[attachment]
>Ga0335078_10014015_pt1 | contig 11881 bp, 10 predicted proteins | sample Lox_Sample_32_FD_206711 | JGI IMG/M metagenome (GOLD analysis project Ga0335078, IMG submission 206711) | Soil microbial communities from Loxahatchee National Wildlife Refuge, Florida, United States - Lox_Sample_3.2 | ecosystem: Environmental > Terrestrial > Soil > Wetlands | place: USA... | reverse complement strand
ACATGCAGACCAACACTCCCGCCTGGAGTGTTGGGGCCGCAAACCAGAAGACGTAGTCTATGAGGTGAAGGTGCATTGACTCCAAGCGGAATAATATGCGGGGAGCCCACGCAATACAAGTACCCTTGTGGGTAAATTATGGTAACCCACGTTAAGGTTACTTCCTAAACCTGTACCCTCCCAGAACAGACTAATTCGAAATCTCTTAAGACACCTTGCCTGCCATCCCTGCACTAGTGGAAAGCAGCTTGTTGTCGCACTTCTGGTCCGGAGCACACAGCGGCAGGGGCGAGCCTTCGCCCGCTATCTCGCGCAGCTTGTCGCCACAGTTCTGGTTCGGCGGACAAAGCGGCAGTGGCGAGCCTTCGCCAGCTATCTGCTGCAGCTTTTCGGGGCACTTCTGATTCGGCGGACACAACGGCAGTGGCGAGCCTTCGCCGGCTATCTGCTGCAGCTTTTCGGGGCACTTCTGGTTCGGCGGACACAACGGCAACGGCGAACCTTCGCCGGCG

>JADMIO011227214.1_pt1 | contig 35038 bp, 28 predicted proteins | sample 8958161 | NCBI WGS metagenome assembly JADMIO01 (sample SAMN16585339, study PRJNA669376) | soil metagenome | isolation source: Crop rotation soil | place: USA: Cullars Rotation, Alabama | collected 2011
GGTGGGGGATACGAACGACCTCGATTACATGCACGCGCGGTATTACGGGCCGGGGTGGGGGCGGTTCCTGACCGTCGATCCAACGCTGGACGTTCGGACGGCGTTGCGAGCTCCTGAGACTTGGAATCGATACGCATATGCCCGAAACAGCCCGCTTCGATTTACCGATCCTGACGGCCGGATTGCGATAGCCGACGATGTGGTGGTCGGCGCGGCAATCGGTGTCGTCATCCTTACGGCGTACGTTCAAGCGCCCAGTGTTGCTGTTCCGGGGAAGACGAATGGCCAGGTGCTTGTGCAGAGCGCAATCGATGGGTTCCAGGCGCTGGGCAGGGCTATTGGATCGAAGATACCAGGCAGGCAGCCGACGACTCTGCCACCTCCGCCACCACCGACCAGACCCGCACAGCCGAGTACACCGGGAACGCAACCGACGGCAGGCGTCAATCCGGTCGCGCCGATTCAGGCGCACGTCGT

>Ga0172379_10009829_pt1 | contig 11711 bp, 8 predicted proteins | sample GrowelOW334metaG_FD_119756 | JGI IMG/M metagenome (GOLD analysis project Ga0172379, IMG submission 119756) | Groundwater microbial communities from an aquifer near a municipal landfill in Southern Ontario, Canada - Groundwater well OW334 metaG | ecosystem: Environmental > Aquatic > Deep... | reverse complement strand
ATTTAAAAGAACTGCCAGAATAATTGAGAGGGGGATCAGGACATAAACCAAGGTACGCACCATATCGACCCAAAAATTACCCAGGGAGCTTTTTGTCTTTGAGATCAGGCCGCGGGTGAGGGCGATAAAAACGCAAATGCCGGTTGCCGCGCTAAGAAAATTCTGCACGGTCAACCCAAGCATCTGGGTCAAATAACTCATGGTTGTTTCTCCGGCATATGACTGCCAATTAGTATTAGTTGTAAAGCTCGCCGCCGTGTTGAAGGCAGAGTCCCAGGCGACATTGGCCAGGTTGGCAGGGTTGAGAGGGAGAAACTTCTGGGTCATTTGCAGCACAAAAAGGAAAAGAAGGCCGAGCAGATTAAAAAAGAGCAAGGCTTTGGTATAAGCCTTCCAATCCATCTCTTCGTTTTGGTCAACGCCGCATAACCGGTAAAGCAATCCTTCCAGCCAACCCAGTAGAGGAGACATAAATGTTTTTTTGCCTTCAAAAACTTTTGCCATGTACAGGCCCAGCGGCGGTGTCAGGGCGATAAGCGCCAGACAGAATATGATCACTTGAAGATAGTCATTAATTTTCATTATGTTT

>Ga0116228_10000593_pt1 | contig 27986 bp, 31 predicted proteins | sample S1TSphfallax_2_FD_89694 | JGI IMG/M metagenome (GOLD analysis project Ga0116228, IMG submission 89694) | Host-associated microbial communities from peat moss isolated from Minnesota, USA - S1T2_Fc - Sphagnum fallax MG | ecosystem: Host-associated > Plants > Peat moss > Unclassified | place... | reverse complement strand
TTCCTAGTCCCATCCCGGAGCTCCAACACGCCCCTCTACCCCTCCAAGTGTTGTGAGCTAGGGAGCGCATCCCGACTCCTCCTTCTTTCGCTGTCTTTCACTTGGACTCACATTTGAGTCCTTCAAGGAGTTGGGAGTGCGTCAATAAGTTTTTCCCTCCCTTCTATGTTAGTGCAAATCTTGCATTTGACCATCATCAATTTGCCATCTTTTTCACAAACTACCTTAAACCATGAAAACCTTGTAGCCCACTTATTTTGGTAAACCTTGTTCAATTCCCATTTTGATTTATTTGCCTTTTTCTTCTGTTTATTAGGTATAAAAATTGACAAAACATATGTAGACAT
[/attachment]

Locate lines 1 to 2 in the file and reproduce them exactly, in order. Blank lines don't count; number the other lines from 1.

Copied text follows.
>Ga0335078_10014015_pt1 | contig 11881 bp, 10 predicted proteins | sample Lox_Sample_32_FD_206711 | JGI IMG/M metagenome (GOLD analysis project Ga0335078, IMG submission 206711) | Soil microbial communities from Loxahatchee National Wildlife Refuge, Florida, United States - Lox_Sample_3.2 | ecosystem: Environmental > Terrestrial > Soil > Wetlands | place: USA... | reverse complement strand
ACATGCAGACCAACACTCCCGCCTGGAGTGTTGGGGCCGCAAACCAGAAGACGTAGTCTATGAGGTGAAGGTGCATTGACTCCAAGCGGAATAATATGCGGGGAGCCCACGCAATACAAGTACCCTTGTGGGTAAATTATGGTAACCCACGTTAAGGTTACTTCCTAAACCTGTACCCTCCCAGAACAGACTAATTCGAAATCTCTTAAGACACCTTGCCTGCCATCCCTGCACTAGTGGAAAGCAGCTTGTTGTCGCACTTCTGGTCCGGAGCACACAGCGGCAGGGGCGAGCCTTCGCCCGCTATCTCGCGCAGCTTGTCGCCACAGTTCTGGTTCGGCGGACAAAGCGGCAGTGGCGAGCCTTCGCCAGCTATCTGCTGCAGCTTTTCGGGGCACTTCTGATTCGGCGGACACAACGGCAGTGGCGAGCCTTCGCCGGCTATCTGCTGCAGCTTTTCGGGGCACTTCTGGTTCGGCGGACACAACGGCAACGGCGAACCTTCGCCGGCG